• Requirements that plans contract with or include in their provider networks essential community providers.
Adequacy of Rates
Medicaid rates must be adequate to ensure that beneficiaries have access to necessary services.8 Medicaid managed care rates must be actuarially sound, meaning that they must be developed in accordance with actuarial principles that are appropriate for the population and services. Generally speaking, plans are actuarially sound if the projected payments to the plan are adequate to provide for costs of services and related costs (such as plan administration).9 A number of states ?risk adjust? their Medicaid capitation rates, meaning that they increase payment amounts to more closely reflect the actual costs of serving Medicaid enrollees. Recently, a survey showed states basing increases on a number of factors, such as age, gender, eligibility category, and health status.10
Despite the requirement of actuarial soundness and some ability to adjust for risks, as people with disabilities are moved into capitated managed care, advocates fear that rates will not be sufficient to enable plans to adequately serve them. Among other concerns, if risk adjustment processes are not formulated to accurately account for disability or poor health, rates may not be adjusted enough. If rates are not adequate, plans may not be able to remain in the program. Or, they may not provide all necessary services in order to cut costs.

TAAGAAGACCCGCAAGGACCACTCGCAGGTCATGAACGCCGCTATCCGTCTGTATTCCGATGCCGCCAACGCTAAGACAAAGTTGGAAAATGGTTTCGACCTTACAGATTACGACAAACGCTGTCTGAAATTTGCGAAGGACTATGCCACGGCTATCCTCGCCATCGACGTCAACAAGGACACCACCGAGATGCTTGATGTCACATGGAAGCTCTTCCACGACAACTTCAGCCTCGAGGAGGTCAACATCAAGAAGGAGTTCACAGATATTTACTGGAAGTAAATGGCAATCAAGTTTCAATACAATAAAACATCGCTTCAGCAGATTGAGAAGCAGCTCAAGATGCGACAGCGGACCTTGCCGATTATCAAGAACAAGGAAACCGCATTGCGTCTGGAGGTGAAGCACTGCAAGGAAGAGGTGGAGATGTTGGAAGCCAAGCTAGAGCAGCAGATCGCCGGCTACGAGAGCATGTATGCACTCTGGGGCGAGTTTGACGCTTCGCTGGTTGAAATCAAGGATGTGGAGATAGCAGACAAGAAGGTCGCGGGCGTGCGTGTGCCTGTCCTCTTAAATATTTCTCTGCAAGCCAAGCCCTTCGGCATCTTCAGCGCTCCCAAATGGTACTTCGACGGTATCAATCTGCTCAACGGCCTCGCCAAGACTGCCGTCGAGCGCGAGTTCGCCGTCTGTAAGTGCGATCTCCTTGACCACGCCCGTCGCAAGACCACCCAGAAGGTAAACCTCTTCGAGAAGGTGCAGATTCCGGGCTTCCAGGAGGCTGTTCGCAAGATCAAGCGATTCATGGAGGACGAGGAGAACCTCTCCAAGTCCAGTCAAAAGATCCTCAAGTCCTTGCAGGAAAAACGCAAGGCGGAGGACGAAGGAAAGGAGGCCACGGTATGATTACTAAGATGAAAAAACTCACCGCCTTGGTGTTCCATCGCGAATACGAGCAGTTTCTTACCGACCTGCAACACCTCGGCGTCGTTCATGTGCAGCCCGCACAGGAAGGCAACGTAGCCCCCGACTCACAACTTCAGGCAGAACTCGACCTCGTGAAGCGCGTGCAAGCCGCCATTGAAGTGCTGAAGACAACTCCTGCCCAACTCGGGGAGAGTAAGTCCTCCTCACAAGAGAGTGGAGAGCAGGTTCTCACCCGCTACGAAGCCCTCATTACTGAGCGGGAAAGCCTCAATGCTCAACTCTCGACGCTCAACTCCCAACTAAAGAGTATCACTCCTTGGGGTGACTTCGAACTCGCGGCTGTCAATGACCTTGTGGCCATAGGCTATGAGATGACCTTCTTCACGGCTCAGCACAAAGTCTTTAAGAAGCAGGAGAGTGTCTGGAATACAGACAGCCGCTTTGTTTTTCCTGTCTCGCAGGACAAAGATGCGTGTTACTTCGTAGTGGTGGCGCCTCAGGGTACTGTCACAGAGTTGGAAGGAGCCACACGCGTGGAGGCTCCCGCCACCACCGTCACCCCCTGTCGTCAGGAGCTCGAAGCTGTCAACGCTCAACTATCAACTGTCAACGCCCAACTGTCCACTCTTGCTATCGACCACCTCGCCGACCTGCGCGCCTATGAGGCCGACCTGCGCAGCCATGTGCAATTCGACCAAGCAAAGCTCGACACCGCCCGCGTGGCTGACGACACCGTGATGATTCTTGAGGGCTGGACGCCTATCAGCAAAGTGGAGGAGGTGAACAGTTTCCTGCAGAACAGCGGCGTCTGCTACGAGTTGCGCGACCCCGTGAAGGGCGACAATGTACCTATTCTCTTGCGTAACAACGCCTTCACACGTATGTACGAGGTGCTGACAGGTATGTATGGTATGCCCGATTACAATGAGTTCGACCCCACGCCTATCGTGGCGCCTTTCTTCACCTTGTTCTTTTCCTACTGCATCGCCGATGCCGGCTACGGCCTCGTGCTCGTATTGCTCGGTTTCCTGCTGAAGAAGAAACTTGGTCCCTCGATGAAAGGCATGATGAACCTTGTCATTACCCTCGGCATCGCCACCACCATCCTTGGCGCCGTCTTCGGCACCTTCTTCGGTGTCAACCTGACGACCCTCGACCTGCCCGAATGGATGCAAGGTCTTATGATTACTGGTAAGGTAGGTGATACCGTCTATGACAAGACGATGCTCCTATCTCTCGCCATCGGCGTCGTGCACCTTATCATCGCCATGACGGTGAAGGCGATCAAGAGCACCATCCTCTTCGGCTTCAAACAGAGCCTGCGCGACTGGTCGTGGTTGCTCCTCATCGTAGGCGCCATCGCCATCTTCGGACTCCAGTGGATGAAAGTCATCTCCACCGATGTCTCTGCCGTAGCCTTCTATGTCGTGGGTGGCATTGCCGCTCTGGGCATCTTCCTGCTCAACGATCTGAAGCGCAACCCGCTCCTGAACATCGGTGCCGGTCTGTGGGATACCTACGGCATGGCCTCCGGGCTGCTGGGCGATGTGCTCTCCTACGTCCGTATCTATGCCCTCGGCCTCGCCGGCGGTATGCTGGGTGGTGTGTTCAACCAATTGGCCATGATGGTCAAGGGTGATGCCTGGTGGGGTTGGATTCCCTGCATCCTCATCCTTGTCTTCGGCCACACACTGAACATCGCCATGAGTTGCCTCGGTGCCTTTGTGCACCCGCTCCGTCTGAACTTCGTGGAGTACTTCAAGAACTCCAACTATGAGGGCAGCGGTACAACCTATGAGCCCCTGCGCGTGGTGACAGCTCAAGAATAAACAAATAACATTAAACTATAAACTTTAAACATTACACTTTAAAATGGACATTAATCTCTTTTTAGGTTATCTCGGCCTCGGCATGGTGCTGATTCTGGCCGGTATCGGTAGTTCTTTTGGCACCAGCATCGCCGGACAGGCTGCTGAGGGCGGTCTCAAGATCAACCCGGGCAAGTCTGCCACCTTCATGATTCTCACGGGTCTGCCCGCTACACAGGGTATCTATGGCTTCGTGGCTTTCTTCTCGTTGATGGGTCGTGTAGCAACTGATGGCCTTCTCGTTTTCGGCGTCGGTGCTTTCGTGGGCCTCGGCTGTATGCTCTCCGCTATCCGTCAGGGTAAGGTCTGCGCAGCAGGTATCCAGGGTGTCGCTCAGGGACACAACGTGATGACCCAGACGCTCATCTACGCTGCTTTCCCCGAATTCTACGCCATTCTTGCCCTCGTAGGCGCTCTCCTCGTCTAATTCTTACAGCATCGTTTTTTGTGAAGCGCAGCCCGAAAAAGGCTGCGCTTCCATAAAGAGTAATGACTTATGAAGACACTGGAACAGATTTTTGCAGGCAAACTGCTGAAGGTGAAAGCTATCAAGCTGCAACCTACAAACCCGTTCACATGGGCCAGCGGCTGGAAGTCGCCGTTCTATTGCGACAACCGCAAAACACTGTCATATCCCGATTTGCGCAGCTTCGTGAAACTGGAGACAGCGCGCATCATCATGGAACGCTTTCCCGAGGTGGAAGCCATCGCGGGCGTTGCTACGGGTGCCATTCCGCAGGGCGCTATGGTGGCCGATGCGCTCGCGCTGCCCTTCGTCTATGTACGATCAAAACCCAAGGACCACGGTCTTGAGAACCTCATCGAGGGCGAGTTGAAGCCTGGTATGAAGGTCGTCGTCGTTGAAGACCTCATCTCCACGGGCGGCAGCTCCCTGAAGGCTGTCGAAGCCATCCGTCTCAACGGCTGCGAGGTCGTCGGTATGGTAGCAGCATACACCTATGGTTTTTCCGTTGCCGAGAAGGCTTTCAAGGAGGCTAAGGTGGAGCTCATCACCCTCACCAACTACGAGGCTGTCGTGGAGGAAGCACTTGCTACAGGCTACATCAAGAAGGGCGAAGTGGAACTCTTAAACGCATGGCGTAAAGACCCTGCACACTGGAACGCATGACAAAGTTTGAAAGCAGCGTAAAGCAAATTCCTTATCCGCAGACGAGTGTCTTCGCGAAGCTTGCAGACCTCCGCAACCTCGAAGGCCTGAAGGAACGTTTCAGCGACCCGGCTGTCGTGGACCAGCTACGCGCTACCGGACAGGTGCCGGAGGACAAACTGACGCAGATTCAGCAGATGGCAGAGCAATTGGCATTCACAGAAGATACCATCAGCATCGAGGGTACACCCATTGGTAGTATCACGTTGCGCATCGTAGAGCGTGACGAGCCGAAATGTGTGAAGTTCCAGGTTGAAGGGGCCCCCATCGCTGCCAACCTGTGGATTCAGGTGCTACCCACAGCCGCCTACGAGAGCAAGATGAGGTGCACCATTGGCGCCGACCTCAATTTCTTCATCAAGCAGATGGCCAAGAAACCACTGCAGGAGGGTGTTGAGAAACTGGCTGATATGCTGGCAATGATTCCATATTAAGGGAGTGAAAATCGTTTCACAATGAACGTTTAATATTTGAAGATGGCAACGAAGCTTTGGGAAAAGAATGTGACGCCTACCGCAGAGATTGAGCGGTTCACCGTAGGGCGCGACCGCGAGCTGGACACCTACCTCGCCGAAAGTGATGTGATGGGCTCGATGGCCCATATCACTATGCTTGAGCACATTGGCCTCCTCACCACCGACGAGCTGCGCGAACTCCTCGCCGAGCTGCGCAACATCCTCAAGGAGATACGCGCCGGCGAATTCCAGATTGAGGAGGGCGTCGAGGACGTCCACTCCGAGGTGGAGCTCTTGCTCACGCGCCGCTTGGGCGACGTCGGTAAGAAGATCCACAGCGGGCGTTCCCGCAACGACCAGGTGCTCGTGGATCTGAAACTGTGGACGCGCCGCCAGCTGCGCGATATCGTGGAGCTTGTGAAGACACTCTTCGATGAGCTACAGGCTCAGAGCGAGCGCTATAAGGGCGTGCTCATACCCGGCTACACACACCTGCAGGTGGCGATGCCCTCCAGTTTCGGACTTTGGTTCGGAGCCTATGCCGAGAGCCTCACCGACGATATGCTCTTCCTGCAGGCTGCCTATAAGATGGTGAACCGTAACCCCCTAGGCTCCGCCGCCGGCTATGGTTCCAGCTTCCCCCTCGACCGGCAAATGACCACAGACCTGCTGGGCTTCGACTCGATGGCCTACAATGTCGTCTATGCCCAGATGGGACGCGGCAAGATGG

Advocates should urge their states to:
  • Require plans to specify the type, amount, or age of the data used to set rates;
  • Establish and adjust capitation payments to reflect the health status of the enrolled population;
  • Implement risk adjustment that relies on encounter data reflecting service for people with chronic health needs and disabilities;
  • Develop comprehensive risk adjustment formulas which assess family risk factors as well as medical risk factors;
  • Structure medical forms to ensure collection of accurate encounter data; and
  • Review capitated rates when services are added or deleted from a contract.
Access to information
Medicaid applicants, enrollees, and other stakeholders must have ready access to key information about Medicaid managed care programs and the rules that govern them. The law requires that states and plans make a variety of types  of information available. This includes the services that are covered and the providers who participate in the plan. States must provide notice describing the right to enroll and disenroll, right to file grievances, and the right to obtain an impartial hearing. In addition:
  • States and managed care plans must provide notices about enrollment rules that current and potential enrollees can easily understand.